Where in Africa?

WhereinAfricaWhat are the best countries in Africa to invest in? Anver Versi takes advice from a colleague at the African Centre for Economic Transformation

If you had a million dollars, where in Africa would you invest it?

“It does not matter if you have US$10,000, US$1 million, US$10 million or even US$100 million to invest – Africa is as good as, if not a better bet, than most other places,” says Dr Edward Kofi Anan Brown, the director of Policy Advisory Services at the African Centre for Economic Transformation (ACET), “The question is, where in Africa offers you the best returns on you investment?”

Dr Brown should know. Before joining ACET he ran World Bank programmes in markets as diversified as Moldova, Tajikistan, Rwanda and Niger, but now focuses exclusively on Africa. This gives him a unique perspective on investment opportunities.

“People often ask: should I look at sectors or countries in terms of investment?” he says. “My answer is: look to the country first – the sector lies within the country – the two are intimately interlinked.”

What clues should an investor look for when deciding where to invest? “Look at the macro framework. Find the answers to these questions: How easy is it to open and close a business? What is the regulatory process and how transparent is it? Is there rule of law and is the judiciary truly independent? What is the track record on respecting contracts? Is the environment business-friendly or hostile?”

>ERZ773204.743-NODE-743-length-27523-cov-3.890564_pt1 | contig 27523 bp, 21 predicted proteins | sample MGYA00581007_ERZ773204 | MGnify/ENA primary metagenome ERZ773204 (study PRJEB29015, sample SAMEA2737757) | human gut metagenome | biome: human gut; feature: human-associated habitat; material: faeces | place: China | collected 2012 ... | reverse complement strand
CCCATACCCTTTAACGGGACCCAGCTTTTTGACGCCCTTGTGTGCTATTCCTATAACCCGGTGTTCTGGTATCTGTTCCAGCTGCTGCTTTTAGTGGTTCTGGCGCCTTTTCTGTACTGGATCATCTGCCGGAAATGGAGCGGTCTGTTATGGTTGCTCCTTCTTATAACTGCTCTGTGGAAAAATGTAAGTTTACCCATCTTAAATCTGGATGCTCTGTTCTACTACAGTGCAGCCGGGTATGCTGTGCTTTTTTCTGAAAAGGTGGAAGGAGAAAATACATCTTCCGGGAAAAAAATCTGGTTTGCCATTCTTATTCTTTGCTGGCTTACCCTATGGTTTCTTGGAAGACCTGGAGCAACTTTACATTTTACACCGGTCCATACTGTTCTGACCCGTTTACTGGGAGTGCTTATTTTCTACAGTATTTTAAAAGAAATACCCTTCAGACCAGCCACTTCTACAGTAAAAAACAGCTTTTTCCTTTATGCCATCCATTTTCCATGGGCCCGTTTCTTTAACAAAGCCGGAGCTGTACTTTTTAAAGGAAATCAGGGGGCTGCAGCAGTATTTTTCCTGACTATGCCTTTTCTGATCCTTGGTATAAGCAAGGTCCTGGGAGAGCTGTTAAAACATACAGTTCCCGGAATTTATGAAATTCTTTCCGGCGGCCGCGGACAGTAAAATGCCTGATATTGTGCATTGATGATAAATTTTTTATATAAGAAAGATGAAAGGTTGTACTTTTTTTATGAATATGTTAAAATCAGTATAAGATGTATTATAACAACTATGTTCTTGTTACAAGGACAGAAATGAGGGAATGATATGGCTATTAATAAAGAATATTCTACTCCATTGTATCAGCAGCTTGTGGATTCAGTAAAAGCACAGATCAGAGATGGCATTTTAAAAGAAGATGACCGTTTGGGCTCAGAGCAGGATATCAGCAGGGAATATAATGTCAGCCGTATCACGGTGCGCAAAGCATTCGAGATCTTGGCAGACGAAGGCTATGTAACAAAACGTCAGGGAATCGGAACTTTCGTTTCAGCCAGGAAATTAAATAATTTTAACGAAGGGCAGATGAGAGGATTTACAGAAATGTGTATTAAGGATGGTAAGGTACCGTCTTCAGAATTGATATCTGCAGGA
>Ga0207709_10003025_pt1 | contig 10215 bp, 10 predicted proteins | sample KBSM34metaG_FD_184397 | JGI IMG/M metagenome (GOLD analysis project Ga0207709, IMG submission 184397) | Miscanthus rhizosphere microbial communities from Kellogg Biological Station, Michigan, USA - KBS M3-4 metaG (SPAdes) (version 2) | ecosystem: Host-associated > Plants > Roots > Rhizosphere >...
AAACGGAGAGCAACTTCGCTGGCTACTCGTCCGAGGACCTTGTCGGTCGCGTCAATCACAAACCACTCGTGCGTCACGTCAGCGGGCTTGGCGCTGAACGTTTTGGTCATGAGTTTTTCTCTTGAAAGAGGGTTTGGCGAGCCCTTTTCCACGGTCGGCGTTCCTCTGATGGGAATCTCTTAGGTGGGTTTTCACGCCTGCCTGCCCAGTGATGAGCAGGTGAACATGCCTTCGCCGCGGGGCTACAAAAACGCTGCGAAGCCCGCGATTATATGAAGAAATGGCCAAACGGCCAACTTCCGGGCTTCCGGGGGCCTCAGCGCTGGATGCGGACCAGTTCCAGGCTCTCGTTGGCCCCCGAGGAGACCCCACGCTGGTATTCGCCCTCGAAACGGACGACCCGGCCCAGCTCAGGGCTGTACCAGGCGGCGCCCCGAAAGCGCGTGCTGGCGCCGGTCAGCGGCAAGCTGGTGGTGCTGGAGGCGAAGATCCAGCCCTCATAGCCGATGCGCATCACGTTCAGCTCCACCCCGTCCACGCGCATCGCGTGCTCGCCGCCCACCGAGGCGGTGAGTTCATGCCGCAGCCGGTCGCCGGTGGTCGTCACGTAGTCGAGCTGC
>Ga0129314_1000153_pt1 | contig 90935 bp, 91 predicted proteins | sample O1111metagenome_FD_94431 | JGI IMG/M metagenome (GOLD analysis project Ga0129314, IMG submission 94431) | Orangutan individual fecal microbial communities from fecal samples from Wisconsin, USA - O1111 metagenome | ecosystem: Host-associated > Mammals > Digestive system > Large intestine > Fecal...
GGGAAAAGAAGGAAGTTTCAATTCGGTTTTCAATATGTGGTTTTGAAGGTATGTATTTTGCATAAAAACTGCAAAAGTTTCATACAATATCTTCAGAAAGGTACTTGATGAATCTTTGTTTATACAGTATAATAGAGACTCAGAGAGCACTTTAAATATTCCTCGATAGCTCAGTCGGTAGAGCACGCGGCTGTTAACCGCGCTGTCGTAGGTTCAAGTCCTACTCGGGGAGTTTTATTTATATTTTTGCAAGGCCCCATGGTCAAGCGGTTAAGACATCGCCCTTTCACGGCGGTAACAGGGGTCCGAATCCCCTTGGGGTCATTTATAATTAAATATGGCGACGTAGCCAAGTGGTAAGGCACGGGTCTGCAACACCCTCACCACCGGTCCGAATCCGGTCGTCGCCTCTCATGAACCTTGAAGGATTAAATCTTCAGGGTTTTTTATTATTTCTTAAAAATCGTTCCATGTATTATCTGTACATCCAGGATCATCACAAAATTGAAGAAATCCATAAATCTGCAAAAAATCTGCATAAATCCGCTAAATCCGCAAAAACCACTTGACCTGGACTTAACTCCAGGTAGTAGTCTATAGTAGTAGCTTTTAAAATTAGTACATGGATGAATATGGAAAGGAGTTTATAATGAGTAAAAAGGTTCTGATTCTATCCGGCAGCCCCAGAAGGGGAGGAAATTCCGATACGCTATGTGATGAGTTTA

Once you’ve ticked off these lines of inquiry, Dr Brown suggests you make a thorough supply-chain analysis, upstream and downstream. What percentage of your inputs can you source locally and how much will have to be imported? What is the tariff structure and cost of internal transport? What level of skills are available locally?

Throwing everything into the mix, where would he invest in Africa? “Kenya ticks off a lot of boxes for me,” he says. “The country’s constitution is inclusive and the distribution of political space between the centre and counties makes for a more equitable, competitive and robust society. The financial structure is deep, the infrastructure is improving by the day, the business environment is encouraging and the trade networks are globally significant. So, despite challenges such as that from Al Shabab, I would be heading Kenya’s way in East Africa.”

What about the rest of Africa? What are the most promising investment destinations? “Again, despite the challenges from Boko Haram, Nigeria, with its huge market, is outstanding in terms of investment,” says Dr Brown. “There is tremendous internal dynamism, the banking sector is once again solid and diversification, especially in manufacturing and agro-processing, is gathering pace. I have a lot of confidence in the new leadership to see Nigeria through some hitherto intractable problems such as power supply.”

Senegal and Côte d’Ivoire also find favour with Dr Brown. He thinks both West African countries fully understand the power of FDI and have worked out ways of “crowding in internal investment” especially in the growing number of Special Economic Zones.

“But don’t write off South Africa,” he cautions. Despite the low growth rate and shaky politics, he believes the fundamentals are sound and expects to see growth pick up in the near future. “It still enjoys a good brand image among international investors.”